In this vividly detailed, deeply personal book, Jefferson writes as a genuine American hero and patriot. It’s an unvarnished look at life behind barbed wire--and what it meant to be an African-American pilot in enemy hands. It’s also a look at race and democracy in America through the eyes of a patriot who fought to protect the promise of freedom. The book features the sketches, drawings, and other illustrations Jefferson created during his nine months as a "kriegie" (POW) and Lewis Carlson’s authoritative background to the man, his unit, and the fight Alexander Jefferson fought so well.
Johnson, Paul. Churchill (Viking, 2009).
In Churchill, Johnson applies a wide lens and an unconventional approach to illuminate the various phases of Churchill's career. From his adventures as a young cavalry officer in the service of the Empire to his role as an elder statesman prophesying the advent of the Cold War, Johnson shows how Churchill's immense adaptability combined with his natural pugnacity to make him a formidable leader for the better part of a century. Johnson's narration of Churchill's many triumphs and setbacks, rich with anecdote and quotation, illustrates the man's humor, resilience, courage, and eccentricity as no other biography before.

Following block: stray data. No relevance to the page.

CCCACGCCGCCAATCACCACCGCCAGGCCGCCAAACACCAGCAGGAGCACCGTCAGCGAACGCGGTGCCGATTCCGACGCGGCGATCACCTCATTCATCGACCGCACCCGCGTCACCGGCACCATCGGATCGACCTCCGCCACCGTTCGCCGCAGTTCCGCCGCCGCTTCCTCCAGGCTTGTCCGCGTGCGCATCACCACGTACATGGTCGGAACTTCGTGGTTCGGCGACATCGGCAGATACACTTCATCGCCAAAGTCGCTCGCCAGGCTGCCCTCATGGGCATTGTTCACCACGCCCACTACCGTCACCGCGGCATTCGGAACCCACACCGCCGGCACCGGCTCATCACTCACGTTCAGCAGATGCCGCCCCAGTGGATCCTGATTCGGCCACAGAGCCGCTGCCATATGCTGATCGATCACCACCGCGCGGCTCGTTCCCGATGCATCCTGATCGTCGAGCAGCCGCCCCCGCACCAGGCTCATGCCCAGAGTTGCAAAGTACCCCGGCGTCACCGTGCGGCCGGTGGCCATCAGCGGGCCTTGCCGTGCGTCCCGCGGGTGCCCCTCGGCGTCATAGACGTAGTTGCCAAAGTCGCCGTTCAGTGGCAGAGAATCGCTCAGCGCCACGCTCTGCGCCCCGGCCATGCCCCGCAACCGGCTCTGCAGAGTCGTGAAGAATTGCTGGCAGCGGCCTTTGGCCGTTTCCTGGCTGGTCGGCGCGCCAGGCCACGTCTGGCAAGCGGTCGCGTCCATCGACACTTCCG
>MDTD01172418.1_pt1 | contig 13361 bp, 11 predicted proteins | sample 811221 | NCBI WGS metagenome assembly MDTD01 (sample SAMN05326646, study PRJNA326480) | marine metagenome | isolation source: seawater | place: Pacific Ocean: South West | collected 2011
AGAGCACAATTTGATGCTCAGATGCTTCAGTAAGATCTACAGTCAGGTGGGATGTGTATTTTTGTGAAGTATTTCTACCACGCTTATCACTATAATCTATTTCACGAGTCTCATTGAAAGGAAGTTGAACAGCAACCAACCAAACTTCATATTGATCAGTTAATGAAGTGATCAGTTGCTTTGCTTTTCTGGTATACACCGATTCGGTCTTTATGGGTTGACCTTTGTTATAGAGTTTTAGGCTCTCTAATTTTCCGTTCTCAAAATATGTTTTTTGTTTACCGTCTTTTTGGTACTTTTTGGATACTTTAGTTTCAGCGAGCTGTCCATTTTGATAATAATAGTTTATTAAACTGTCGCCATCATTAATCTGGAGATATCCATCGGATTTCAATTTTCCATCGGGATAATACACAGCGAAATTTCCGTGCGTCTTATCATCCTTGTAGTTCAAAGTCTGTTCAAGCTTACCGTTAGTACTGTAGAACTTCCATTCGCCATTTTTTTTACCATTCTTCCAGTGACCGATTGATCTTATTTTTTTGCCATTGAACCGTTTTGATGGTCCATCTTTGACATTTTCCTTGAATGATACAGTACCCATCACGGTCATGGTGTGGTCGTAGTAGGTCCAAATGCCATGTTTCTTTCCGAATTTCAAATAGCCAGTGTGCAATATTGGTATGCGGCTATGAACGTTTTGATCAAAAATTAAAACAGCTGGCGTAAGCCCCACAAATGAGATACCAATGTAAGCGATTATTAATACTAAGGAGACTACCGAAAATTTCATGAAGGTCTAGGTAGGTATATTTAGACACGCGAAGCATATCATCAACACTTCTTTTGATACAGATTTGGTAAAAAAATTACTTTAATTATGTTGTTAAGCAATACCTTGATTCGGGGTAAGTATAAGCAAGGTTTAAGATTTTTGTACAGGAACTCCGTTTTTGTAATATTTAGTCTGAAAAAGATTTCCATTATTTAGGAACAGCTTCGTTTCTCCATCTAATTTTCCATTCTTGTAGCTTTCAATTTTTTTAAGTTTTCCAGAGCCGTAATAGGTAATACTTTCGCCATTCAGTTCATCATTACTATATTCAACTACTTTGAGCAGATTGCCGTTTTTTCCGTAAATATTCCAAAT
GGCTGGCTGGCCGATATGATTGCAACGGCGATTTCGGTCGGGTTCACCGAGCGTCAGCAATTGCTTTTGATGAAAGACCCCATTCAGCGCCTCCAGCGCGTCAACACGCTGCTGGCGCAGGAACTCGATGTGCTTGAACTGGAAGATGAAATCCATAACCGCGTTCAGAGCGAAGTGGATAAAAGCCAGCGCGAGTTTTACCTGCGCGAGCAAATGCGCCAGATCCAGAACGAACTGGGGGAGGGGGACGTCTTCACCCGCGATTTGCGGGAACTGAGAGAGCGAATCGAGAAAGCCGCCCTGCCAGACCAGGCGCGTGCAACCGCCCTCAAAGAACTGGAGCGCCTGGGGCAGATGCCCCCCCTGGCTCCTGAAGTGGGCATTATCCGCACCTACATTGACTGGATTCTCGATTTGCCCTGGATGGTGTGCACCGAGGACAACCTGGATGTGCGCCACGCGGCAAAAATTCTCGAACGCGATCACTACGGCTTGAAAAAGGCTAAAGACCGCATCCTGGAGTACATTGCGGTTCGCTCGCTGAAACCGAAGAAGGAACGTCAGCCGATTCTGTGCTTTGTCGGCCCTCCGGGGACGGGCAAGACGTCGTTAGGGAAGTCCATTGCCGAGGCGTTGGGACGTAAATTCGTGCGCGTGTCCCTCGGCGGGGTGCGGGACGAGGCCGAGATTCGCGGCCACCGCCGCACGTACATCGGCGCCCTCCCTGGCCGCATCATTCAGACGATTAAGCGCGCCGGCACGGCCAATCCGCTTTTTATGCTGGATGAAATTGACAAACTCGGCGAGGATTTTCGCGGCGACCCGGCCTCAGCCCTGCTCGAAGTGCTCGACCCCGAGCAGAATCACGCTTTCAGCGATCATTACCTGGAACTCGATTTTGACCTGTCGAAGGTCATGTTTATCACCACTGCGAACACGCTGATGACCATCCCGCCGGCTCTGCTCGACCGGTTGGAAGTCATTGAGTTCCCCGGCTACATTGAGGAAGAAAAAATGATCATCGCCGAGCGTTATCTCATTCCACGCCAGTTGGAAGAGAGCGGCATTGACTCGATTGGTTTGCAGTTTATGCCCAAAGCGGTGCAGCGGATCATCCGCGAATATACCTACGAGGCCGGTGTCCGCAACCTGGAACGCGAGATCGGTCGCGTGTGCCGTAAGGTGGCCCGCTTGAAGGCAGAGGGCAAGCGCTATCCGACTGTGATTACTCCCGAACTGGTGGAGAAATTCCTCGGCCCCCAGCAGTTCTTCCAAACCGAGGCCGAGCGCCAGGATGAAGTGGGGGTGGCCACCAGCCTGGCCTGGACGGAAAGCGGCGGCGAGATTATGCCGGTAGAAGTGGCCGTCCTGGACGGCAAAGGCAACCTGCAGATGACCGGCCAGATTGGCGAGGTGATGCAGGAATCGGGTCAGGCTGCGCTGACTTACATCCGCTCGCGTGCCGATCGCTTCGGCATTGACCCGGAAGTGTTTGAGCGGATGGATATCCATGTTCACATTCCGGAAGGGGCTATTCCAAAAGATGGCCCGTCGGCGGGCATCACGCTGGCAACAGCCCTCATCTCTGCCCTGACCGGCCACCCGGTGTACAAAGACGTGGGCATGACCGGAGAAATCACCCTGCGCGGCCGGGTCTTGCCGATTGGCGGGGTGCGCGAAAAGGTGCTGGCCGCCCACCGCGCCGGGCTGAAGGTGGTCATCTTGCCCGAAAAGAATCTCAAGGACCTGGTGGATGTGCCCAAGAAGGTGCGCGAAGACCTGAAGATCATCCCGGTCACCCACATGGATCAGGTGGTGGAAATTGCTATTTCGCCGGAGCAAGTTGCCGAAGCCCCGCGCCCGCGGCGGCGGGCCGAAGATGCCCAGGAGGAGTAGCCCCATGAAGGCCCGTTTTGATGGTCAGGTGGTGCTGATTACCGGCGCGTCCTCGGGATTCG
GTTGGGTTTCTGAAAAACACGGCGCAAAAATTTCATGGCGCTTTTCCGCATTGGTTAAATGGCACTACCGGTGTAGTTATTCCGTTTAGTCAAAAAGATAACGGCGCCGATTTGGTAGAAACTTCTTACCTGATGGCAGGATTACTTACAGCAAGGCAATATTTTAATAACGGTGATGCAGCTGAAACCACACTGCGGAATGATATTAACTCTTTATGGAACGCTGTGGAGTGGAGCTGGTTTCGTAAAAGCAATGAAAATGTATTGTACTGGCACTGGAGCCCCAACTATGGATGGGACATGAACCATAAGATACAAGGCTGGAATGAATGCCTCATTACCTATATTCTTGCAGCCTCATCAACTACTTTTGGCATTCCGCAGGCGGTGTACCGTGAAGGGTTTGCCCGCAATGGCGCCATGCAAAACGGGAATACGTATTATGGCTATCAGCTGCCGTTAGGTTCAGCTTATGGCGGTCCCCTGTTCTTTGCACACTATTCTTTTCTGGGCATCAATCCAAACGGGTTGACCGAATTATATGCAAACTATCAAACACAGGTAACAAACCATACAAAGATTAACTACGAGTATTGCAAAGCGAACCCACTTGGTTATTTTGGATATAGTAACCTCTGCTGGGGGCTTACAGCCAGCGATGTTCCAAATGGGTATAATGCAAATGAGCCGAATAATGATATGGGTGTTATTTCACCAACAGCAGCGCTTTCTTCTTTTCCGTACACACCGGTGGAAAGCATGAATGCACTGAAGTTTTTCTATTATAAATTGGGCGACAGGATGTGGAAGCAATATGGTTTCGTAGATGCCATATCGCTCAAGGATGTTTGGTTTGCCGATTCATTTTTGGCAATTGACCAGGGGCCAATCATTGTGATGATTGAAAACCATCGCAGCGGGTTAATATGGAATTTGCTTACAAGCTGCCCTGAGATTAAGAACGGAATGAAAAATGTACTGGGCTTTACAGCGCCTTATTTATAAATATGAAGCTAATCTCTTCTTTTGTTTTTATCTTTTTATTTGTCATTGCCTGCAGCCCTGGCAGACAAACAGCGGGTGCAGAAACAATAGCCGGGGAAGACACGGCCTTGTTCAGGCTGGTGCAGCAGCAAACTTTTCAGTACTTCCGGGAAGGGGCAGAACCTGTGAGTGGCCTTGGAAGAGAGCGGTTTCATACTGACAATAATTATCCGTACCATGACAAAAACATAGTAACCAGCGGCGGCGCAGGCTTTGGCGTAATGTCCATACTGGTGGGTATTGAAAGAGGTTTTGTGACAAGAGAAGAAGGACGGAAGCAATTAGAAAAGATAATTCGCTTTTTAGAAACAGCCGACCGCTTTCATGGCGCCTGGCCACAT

Winston Churchill's hold on contemporary readers has never slackened, and Paul Johnson's lively, concise biography will appeal to historians and general nonfiction readers alike.
Johnston, Harold. A Bridge Not Attacked: Chemical Warfare Civilian Research During World War II (World Scientific Publishing Company, 2004).
This book tells the novel true stories concerning highly talented civilian scientists in some unusual places and situations during World War II. The purpose of this book is to present an almost forgotten history of secret war research in universities. The focus is on the narrow subject of chemical warfare research and on a small number of individuals, but with in-depth study of these individuals and what they did. Mostly graduate students and young instructors, they were working under the direction of professors at the California Institute of Technology (Caltech) and the University of California (Berkeley). Action took place in California, Florida and the jungles of Panama. This history touches on the work of four senior Nobel Prize winners and eight junior, future Nobel Prize winners at Caltech and Berkeley.